Thursday, March 8, 2012

Belize: Monkeys

When the driver of the boat, who apparently entertains dreams of becoming a race car driver, slowed along a bend in the New River, I knew something exciting was coming up.

Our guides do this same tour several times a week, so the spider monkeys have learned to expect them.

I know the photo is a little fuzzy...

But isn't he cute?

They have learned how to get free bananas just by being cute.  That has never worked for me.

Here, the guide is holding out another banana, and he's ready!

Camera shy. . . .

or maybe he's afraid we will want the banana back.

He seemed to enjoy that banana immensely.

His tummy full, he posed for us, then sailed off through the trees, using his tail like a fifth leg.

Spider monkeys are common in Belize and other Central American countries. I wouldn't want one for a pet, but they are fun to watch.  But the black howler monkeys, well, that is a different story.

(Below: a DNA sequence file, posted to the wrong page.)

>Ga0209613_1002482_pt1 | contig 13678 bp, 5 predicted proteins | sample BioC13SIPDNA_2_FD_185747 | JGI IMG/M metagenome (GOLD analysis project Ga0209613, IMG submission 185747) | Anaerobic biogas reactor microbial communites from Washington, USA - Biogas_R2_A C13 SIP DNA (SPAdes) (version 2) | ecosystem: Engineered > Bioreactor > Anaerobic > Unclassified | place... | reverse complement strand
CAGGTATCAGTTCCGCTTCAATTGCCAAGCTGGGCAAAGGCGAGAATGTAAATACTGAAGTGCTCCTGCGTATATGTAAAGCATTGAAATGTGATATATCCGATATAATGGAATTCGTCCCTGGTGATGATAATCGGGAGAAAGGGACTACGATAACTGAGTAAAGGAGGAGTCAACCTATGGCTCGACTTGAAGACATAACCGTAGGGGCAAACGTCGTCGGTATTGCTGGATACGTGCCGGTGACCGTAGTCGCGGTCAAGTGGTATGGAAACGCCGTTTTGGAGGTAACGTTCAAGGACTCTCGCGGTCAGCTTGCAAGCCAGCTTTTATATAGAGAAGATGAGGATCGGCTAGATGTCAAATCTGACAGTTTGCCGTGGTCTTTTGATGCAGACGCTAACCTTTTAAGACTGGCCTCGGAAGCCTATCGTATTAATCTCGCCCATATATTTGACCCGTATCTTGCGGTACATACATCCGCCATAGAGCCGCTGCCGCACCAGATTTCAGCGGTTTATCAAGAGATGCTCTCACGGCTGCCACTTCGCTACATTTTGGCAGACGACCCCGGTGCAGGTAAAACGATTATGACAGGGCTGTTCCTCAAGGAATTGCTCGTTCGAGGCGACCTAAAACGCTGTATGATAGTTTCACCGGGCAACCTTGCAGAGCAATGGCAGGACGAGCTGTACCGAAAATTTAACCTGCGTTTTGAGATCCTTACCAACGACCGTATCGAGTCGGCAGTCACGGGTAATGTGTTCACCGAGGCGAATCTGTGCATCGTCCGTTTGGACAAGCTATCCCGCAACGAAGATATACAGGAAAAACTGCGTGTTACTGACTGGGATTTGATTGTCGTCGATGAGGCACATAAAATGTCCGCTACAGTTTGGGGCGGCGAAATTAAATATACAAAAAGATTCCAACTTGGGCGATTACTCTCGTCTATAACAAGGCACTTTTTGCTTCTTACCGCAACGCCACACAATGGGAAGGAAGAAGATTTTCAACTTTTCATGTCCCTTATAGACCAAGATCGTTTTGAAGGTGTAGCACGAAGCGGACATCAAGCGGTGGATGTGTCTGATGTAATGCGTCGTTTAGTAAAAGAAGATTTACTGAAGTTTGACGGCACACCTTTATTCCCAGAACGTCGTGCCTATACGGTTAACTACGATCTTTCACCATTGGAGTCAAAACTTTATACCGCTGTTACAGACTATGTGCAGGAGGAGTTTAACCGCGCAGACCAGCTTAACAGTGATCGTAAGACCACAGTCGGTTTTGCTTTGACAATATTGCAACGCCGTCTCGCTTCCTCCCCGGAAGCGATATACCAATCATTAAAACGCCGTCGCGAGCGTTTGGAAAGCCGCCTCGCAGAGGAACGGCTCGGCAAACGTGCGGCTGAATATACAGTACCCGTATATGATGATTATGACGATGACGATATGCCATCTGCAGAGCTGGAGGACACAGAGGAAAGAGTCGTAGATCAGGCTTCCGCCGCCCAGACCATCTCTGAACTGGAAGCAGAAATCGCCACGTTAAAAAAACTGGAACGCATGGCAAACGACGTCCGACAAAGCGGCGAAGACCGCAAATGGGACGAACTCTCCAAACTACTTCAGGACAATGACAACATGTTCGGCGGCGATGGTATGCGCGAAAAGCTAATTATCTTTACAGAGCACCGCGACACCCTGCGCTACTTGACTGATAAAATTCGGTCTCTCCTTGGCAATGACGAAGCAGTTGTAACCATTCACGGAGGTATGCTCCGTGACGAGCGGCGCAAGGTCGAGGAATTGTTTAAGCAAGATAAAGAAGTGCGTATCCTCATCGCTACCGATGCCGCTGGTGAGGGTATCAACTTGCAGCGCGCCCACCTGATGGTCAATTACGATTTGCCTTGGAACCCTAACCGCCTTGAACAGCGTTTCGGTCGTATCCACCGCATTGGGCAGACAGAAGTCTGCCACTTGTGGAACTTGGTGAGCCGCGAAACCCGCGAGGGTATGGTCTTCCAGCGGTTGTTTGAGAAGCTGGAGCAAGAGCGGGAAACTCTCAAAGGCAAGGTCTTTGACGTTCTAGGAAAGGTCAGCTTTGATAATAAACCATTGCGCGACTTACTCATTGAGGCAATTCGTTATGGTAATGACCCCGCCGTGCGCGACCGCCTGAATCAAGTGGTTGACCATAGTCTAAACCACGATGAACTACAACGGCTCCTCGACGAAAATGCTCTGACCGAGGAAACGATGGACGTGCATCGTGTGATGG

I'm convinced that howler monkeys are inherently evil.  Could it be that the 'Bigfoot' story got started after someone heard a howler monkey?

The howler monkeys are the three dark spots near the tops of the trees.   The guide told us that they throw their feces as a defense mechanism, so I'm glad they didn't come any nearer.

I talked with a fellow who was doing research in Belize, camping on the forest floor.  He said he was awakened by a howler monkey, and when he opened his eyes, the monkey was sitting not ten feet from him with bared fangs.  Needless to say, this fellow got out of camp as quickly as possible.

This link from YouTube will let you hear what they sound like.  Can you imagine being alone in the forest with that?

Please don't get impatient with me.  We'll get to the Mayan Ruins tomorrow.